JW: It’s called an attenuated virus, which means it’s grown in eggs and it’s not as infective, but it’s still effective at promoting an immune response. The nasal spray is live, and I think that’s another reason why it’s not indicated for people over 50. Pregnant women are not allowed to get it, and children under 3.

TW: So, there’s a treatment for flu. What about COVID?

JW: I wish we did. We don’t have anything for COVID yet. We don’t have a vaccine. We don’t have any kind of anti-viral therapy. The best thing is to prevent it from spreading as much as we possibly can. I can’t tell you how important it is to wear your mask to protect other people. You’re not protecting yourself so much but you’re protecting other people. Always, always wear your mask.

TW: Why is COVID so serious?

JW: One of the things that it can do is that it can really affect your lungs. It can affect a lot of organs but particularly your lungs. And some people who get very sick from COVID can wind up on ventilators, and they can be sick for days and weeks on a ventilator, which is very hard on a person. When they’re on a ventilator, they have to be sedated and, unfortunately, people can’t visit them because we don’t want people around people who are very infectious with COVID, so they can’t have their loved ones around for comfort.

TW: You mentioned lungs. Does COVID have other effects that aren’t just respiratory?

JW: It can affect a lot of things. A lot of people go into kidney failure. It can affect so many organs in the body.

TW: So, there’s a lot we still don’t know about COVID.

JW: There’s so much. It hasn’t been around for very long. The reason it’s called COVID-19 is because we just found it in 2019.

TW: So, there’s not much information about this.

JW: No. There’s a lot of research about it but it’s all very, very new.

TW: We are seeing some places that have increases in COVID cases and other places that have decreases in COVID cases. What are good strategies to decrease the transmission of COVID in a community.

JW: One of the things is to not have in-door dining or bars. I think it was a very good idea to close down the bars in Tuscaloosa for a couple of weeks. When you’re at a bar, you’re going to have your mask off and you’re going to be close to people and that’s just going to spread (COVID) like wildfire. It’s better if you’re going to dine with people to be outside, socially distance as much as you possibly can. And just wait a little while. Eventually, we will get on top of this.

TW: What may be other hotspots for transmission of COVID?

JW: Nursing homes are hotspots. Hospitals, obviously, which is why we can’t, unfortunately, allow visitors in them. Doctor’s offices. We do our best to screen everybody that comes in (to UMC), but, unfortunately, we don’t allow too many visitors to come into our offices – just the patient, and if the patient is a child a caretaker or adult.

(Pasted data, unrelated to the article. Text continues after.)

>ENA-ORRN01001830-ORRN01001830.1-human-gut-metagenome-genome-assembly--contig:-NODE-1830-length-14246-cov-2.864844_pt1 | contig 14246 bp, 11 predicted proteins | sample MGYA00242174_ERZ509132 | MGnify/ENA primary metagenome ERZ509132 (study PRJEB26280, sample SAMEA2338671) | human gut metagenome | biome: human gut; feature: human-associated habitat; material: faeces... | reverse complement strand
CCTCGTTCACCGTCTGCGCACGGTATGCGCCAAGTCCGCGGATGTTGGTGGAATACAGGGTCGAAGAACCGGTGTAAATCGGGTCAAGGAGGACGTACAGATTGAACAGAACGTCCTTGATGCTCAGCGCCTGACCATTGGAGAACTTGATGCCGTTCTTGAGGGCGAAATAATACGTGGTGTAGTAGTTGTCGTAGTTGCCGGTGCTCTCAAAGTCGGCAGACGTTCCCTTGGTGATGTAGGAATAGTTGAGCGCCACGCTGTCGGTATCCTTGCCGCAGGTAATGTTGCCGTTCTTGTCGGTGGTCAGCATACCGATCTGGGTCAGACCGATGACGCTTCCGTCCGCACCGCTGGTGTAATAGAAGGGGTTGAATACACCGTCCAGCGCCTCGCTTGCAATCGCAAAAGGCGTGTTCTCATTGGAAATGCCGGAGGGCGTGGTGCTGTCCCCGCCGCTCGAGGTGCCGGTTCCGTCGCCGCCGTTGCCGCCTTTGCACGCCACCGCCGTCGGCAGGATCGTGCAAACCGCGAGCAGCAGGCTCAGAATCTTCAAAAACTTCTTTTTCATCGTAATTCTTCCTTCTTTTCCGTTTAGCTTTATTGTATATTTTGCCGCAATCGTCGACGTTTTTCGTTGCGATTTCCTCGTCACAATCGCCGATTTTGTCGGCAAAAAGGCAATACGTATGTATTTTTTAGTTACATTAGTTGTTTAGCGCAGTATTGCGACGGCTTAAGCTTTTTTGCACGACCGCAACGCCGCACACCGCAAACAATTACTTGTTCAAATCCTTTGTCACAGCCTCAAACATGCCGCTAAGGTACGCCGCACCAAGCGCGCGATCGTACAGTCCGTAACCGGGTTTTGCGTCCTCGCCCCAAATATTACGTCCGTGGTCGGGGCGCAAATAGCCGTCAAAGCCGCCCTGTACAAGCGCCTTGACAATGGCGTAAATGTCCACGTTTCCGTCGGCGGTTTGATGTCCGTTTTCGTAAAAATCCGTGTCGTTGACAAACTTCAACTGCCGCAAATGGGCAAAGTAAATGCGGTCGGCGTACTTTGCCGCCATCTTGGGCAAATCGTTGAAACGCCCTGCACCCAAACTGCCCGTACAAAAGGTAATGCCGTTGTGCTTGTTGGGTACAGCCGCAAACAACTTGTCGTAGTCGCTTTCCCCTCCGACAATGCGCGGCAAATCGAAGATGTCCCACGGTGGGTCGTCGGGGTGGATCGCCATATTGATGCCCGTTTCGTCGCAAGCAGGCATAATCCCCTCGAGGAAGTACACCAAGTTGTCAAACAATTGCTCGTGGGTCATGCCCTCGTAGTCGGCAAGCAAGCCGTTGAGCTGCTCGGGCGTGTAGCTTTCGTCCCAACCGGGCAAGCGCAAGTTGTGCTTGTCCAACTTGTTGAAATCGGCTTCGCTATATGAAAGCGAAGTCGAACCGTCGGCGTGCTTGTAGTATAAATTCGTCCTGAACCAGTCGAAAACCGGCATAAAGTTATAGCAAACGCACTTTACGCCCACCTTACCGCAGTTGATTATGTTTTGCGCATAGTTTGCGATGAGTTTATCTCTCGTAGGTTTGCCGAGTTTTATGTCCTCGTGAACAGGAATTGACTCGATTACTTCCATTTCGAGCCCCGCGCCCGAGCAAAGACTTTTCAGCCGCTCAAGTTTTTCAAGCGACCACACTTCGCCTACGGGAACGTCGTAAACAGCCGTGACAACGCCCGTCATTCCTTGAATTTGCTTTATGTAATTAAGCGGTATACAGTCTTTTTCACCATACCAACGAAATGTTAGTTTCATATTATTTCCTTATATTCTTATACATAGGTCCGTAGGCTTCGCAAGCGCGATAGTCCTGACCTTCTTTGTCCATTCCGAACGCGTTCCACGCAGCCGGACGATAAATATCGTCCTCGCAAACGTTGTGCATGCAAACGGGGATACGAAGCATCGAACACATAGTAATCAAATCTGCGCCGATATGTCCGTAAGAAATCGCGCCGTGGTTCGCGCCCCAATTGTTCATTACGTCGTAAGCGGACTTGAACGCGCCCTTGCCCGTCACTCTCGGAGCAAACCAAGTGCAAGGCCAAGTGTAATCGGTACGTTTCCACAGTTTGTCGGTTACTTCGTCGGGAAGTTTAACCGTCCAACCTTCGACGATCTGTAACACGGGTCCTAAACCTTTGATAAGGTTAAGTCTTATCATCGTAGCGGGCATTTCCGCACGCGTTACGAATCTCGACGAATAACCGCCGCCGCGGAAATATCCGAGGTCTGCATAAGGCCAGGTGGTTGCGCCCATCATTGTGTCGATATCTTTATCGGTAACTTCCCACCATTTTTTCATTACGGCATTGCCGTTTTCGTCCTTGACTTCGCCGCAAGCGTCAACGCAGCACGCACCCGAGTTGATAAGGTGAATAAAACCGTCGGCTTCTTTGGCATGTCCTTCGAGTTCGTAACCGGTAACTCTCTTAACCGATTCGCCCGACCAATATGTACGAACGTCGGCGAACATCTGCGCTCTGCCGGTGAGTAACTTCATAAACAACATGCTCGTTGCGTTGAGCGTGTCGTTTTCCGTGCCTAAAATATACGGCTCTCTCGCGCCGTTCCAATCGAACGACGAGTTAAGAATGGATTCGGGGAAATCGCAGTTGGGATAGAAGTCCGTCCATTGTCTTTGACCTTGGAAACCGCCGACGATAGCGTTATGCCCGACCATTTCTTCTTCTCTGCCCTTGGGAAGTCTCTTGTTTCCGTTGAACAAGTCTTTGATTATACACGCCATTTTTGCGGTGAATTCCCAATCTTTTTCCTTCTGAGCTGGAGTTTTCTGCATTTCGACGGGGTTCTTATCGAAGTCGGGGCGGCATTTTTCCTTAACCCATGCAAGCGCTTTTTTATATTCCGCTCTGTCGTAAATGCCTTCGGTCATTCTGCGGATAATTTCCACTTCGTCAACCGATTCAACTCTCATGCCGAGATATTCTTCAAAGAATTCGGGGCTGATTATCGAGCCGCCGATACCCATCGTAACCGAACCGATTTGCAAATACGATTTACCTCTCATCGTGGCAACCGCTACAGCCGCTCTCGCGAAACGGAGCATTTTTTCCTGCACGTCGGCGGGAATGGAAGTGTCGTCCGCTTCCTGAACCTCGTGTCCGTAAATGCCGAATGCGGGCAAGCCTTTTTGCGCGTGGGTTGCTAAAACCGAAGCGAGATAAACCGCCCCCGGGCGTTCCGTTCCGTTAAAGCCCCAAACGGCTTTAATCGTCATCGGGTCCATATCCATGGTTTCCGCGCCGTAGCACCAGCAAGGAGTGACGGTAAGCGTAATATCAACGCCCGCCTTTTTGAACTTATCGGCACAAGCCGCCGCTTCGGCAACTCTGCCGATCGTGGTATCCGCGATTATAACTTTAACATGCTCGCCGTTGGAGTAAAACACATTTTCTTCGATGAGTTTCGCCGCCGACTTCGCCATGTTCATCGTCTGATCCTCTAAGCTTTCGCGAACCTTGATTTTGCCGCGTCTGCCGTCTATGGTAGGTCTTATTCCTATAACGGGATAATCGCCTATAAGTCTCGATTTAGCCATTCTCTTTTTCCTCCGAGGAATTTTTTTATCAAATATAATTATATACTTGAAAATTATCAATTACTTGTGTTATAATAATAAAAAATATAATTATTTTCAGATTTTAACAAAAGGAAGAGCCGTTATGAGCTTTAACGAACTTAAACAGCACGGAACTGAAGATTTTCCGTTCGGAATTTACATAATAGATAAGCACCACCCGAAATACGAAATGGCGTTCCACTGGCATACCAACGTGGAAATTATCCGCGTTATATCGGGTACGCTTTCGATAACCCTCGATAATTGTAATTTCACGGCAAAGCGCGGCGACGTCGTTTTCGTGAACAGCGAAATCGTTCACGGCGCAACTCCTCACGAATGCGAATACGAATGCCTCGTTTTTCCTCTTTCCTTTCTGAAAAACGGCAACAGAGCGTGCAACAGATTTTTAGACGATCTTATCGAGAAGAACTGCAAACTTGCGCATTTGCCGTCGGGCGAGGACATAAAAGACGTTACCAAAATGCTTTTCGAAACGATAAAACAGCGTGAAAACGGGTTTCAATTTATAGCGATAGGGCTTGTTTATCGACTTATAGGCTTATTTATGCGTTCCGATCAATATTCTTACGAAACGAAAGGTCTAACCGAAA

TW: And that’s to decrease the amount of transmission?

JW: Exactly.

TW: And everyone is wearing a mask?

JW: Everybody is wearing a mask.

TW: Have you seen infections at UMC?

JW: We have not seen very many. Very few of our residents and faculty, and our patients, have come down with COVID. Luckily, they’re following the directions and being very careful.

TW: So, it’s important to follow the directions in the office and also when you go home.

JW: Exactly.

TW: If someone is positive for COVID, what should they do?

JW: They should quarantine or isolate for 10 to 14 days. You should stay away from anyone else as much as you possibly can. Stay at your house and don’t go to work.

TW: What if you were next to somebody who had COVID, or you walked past someone with COVID. Does that mean you will get it?

JW: If you have a significant exposure, you need to quarantine. Walking by somebody does not constitute a significant exposure. But if you are within six feet for more than 15 minutes and you don’t have a mask on, both of you don’t have a mask on, then that’s a significant exposure. And then you need to quarantine for 14 days because you can develop symptoms anywhere from two to 14 days after your exposure.

TW: Does everyone who has symptoms test positive for COVID? Tell us a little bit about testing.

JW: The test is pretty accurate, but it’s not 100%. Some people can test negative one day and positive the next day. So, if they have COVID symptoms, even with a negative test, we assume, yes, you have COVID.

TW: To wrap up, what are the differences again between flu and COVID, and what do you want people to take away as a message?

JW: Both are serious. COVID is much more serious. But both can be and are deadly. You need to do whatever you can to protect yourself. We don’t have a COVID vaccine, but we do have a flu vaccine and you must, must, must get the flu vaccine, particularly this year, to protect yourself and to protect your loved ones.